[4] On July 5, 2005, at a joint news conference with France's Foreign Minister Philippe Douste-Blazy, Secretary of State Condoleezza Rice said, "the United States does not see the need for a civilian nuclear program in oil-rich Iran," despite the fact that in the same news conference she said that the US strongly supports the EU-Iran neogotiations, and that the EU has recognized Iran's right and need for NPPs. To read about the news conference see,

[5] M. Sahimi, P. Mojtahedzadeh, and K.L. Afrasiabi, "Iran Needs Nuclear Reactors," International Herald Tribune, October 14, 2003.

[6] M. Sahimi, "Forced to Fuel: Iran's Nuclear Energy Program," Harvard International Review, Volume XXVI (No. 4), Winter 2005, p. 42.

[7] According to the original IAEA Safeguard agreements, Iran was not obligated to declare the start of construction of the Natanz facility for uranium enrichment. These agreements stipulate that, only 180 days before introducing any nuclear material, must Iran declare the existence of the facility. Therefore, construction of the undeclared Natanz facility is NOT by itself a violation of the NPT. In addition, the NPT does allow Iran to legally build any nuclear facility, including one for uranium enrichment, so long as it is declared to, and safeguarded by, the IAEA, and is intended for peaceful purposes.

[8] The latest US National Intelligence Estimate on Iran's nuclear program states that Iran is about 10 years away from making a nuclear bomb. See, Dafna Linzer, "Iran Is Judged 10 Years From Nuclear Bomb," The Washington Post, August 1, 2005. To view the article, see, See also Refs. [19] and [20] below.

[9] This phrase was taken from F. Rich's column, "Falluja Floods the Superdome," The New York Times, September 4, 2005.

[10] This is the phrase that Vice President Dick Cheney used frequently prior to invasion of Iraq.

[11] Excellent discussions of Iran's proposal are given by G. Prather (a physicist who has worked in the Departments of Energy and Defence). See, for example, "What the Neo-Crazies Knew," August 13, 2005, in See also Prather's August 8, 2005 article, "EU vs. Iran: Who's Right?" at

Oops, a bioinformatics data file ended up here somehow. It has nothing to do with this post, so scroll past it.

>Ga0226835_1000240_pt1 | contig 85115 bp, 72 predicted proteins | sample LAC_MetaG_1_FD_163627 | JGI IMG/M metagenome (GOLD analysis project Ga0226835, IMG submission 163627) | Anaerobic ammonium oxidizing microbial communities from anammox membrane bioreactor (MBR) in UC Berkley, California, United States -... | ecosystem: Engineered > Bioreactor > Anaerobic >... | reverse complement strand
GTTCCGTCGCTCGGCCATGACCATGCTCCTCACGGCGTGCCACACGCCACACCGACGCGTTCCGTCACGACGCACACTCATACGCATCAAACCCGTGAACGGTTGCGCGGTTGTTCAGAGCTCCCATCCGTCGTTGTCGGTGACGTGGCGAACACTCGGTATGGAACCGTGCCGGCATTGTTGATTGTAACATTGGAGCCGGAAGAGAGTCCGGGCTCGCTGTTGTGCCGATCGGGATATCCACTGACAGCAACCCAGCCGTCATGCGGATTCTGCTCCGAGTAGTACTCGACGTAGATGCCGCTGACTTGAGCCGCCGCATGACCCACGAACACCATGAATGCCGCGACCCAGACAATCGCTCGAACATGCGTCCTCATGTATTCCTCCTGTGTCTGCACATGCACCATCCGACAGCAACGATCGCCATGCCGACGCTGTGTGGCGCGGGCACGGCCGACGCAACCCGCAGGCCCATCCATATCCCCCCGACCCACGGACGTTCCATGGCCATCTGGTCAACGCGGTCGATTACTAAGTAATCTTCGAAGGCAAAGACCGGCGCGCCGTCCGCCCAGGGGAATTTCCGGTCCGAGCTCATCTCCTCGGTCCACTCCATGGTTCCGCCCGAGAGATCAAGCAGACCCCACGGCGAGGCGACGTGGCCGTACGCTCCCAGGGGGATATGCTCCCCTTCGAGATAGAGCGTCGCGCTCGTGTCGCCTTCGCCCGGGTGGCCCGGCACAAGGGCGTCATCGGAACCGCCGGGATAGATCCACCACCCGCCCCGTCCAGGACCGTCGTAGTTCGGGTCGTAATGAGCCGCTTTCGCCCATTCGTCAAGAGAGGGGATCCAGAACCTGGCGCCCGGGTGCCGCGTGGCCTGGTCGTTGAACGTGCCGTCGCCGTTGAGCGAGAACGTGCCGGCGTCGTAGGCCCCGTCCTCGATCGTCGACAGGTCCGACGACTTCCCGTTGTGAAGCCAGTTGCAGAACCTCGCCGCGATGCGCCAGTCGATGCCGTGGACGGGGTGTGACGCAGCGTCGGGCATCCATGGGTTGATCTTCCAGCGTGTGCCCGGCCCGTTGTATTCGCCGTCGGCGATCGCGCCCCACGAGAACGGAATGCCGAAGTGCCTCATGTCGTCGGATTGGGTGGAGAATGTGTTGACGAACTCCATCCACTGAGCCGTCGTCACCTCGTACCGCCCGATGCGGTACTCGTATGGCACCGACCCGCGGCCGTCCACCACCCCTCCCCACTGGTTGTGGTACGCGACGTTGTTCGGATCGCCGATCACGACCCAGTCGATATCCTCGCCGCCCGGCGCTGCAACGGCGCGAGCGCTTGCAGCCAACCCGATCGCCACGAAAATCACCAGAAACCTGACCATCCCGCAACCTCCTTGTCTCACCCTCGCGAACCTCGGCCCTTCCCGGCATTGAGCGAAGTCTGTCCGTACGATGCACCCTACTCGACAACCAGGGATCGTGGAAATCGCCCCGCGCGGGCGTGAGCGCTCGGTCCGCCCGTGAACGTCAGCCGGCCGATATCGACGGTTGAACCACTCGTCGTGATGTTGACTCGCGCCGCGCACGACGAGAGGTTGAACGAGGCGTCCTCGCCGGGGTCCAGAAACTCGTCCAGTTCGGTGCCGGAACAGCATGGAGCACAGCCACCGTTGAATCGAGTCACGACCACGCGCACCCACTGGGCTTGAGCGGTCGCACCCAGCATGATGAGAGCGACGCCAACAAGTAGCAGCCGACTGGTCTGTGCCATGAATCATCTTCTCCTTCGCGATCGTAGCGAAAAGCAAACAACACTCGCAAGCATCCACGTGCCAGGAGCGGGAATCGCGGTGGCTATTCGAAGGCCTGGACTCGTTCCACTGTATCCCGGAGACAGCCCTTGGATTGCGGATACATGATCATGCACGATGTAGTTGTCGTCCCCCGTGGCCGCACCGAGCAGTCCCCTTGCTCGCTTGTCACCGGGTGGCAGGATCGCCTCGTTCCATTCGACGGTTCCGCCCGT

[12] See also, T. Parsi, "Europe's Mendacity Doomed Iran Talks to Failure," the Financial Times of London, August 30, 2005. To view the article, see

[13] For a thorough analysis of the IAEA report see, K.L. Afrasiabi, "ElBaradei's Report Deconstructed," September 7, 2005, at

[14] Dillip Hiro, "Iran's Nuclear Ambitions," the Nation Magazine, September 12, 2005. To view the article see,

[15] D. Leglu, Liberation (Paris), April 29, 1984.

[16] See also, Shirin Ebadi and M. Sahimi, "In the Mullahs' Shadow," the Wall Street Journal, June 15, 2005.

[17] Estimates on Iran's natural uranium deposits vary widely. They range anywhere from enough deposits to produce fuel for only one 1000 MW reactor for 6-7 years, which is what the US claims (hence pointing out that such small deposits do not justify an enrichment program, unless it is for military purposes), to much larger amounts cited in Part II of this series. The true amount is likely to be something in between.

[18] See also, F. Mokhtari, "Coping with Iran's Nuclear Ambitions," the Los Angeles Times, August 22, 2005. To view the article see,,1, 1689359.story?coll=la-headlines-pe-california

[19] P. Kerr, "Back to Normal, Iran Nuclear Abilities Limited," Arms Control Association, September 6, 2005. To view the article see,

[20] See also, A. Cowell, "Nuclear Weapon is Years off for Iran, Research Panel Says," the New York Times, Wednesday September 8, 2005, p. A11.

About the author:
Muhammad Sahimi is Professor of Chemical Engineering and Materials Science, and NIOC Professor of Petroleum Engineering at the University of Southern California in Los Angeles. Since 1986 he has been a member of the Union of Concerned Scientists - an organization dedicated to preventing the spread of nuclear weapons - and a contributor to its Partners for Earth Program. He has also been a visiting professor in Australia, Europe, and the Middle East, and a consultant to many energy firms around the world. In addition to his scientific work, his political articles have appeared as book chapters, on various websites, and in such publications as the Los Angeles Times and the Wall Street Journal.

... Payvand News - 9/9/05 ... --